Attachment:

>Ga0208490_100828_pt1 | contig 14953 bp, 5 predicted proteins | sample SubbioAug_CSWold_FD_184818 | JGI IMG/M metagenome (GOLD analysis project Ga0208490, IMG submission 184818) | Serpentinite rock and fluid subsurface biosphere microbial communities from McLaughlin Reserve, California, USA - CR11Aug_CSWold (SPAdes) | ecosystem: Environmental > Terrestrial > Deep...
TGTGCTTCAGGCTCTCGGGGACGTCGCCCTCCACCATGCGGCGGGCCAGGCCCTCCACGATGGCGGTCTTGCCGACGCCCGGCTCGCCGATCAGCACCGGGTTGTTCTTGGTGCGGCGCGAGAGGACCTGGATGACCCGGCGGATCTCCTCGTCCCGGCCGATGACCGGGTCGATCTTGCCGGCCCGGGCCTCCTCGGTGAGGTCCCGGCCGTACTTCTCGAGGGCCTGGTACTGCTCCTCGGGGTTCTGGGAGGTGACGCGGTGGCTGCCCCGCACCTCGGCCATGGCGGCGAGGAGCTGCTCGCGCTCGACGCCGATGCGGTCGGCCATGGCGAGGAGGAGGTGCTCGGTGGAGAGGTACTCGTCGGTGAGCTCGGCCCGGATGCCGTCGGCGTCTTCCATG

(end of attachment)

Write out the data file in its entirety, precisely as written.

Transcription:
>Ga0208490_100828_pt1 | contig 14953 bp, 5 predicted proteins | sample SubbioAug_CSWold_FD_184818 | JGI IMG/M metagenome (GOLD analysis project Ga0208490, IMG submission 184818) | Serpentinite rock and fluid subsurface biosphere microbial communities from McLaughlin Reserve, California, USA - CR11Aug_CSWold (SPAdes) | ecosystem: Environmental > Terrestrial > Deep...
TGTGCTTCAGGCTCTCGGGGACGTCGCCCTCCACCATGCGGCGGGCCAGGCCCTCCACGATGGCGGTCTTGCCGACGCCCGGCTCGCCGATCAGCACCGGGTTGTTCTTGGTGCGGCGCGAGAGGACCTGGATGACCCGGCGGATCTCCTCGTCCCGGCCGATGACCGGGTCGATCTTGCCGGCCCGGGCCTCCTCGGTGAGGTCCCGGCCGTACTTCTCGAGGGCCTGGTACTGCTCCTCGGGGTTCTGGGAGGTGACGCGGTGGCTGCCCCGCACCTCGGCCATGGCGGCGAGGAGCTGCTCGCGCTCGACGCCGATGCGGTCGGCCATGGCGAGGAGGAGGTGCTCGGTGGAGAGGTACTCGTCGGTGAGCTCGGCCCGGATGCCGTCGGCGTCTTCCATG